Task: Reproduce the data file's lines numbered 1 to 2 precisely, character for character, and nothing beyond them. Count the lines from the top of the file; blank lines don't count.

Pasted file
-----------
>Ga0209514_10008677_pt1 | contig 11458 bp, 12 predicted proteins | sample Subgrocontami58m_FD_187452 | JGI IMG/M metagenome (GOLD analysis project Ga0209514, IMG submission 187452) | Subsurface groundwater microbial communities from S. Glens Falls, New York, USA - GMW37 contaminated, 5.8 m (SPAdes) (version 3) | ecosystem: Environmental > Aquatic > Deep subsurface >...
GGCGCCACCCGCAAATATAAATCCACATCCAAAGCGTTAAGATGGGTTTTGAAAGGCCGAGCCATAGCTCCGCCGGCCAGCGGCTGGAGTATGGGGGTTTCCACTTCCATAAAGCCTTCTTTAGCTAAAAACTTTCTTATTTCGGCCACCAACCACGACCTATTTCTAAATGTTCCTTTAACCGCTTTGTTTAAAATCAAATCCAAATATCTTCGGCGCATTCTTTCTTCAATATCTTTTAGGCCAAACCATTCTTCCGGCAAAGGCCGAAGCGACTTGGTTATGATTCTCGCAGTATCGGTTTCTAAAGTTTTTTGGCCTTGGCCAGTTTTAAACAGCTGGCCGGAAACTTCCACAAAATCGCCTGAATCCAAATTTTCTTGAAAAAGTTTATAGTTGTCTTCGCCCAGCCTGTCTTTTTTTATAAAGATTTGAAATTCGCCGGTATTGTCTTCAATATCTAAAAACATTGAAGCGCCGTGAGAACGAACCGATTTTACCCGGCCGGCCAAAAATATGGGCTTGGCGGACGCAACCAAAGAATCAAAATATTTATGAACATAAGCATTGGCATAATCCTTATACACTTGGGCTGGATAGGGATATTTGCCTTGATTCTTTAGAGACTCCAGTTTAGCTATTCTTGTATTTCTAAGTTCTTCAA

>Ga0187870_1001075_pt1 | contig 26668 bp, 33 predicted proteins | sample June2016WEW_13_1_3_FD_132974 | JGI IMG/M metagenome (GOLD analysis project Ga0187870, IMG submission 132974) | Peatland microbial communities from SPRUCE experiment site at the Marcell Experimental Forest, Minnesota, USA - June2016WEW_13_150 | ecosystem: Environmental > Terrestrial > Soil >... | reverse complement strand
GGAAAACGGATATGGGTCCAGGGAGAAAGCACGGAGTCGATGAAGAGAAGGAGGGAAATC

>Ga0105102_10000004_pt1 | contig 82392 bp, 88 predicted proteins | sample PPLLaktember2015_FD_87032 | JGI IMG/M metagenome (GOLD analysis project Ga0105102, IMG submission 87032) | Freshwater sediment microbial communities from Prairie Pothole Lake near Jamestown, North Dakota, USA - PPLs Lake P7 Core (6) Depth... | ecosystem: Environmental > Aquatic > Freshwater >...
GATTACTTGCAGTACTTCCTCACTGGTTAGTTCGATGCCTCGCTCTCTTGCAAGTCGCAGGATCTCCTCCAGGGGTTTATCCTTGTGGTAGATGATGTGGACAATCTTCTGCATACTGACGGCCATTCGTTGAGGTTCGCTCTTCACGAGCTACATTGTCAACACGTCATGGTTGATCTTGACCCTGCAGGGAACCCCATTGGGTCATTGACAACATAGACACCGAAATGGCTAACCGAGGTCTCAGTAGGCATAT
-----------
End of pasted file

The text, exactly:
>Ga0209514_10008677_pt1 | contig 11458 bp, 12 predicted proteins | sample Subgrocontami58m_FD_187452 | JGI IMG/M metagenome (GOLD analysis project Ga0209514, IMG submission 187452) | Subsurface groundwater microbial communities from S. Glens Falls, New York, USA - GMW37 contaminated, 5.8 m (SPAdes) (version 3) | ecosystem: Environmental > Aquatic > Deep subsurface >...
GGCGCCACCCGCAAATATAAATCCACATCCAAAGCGTTAAGATGGGTTTTGAAAGGCCGAGCCATAGCTCCGCCGGCCAGCGGCTGGAGTATGGGGGTTTCCACTTCCATAAAGCCTTCTTTAGCTAAAAACTTTCTTATTTCGGCCACCAACCACGACCTATTTCTAAATGTTCCTTTAACCGCTTTGTTTAAAATCAAATCCAAATATCTTCGGCGCATTCTTTCTTCAATATCTTTTAGGCCAAACCATTCTTCCGGCAAAGGCCGAAGCGACTTGGTTATGATTCTCGCAGTATCGGTTTCTAAAGTTTTTTGGCCTTGGCCAGTTTTAAACAGCTGGCCGGAAACTTCCACAAAATCGCCTGAATCCAAATTTTCTTGAAAAAGTTTATAGTTGTCTTCGCCCAGCCTGTCTTTTTTTATAAAGATTTGAAATTCGCCGGTATTGTCTTCAATATCTAAAAACATTGAAGCGCCGTGAGAACGAACCGATTTTACCCGGCCGGCCAAAAATATGGGCTTGGCGGACGCAACCAAAGAATCAAAATATTTATGAACATAAGCATTGGCATAATCCTTATACACTTGGGCTGGATAGGGATATTTGCCTTGATTCTTTAGAGACTCCAGTTTAGCTATTCTTGTATTTCTAAGTTCTTCAA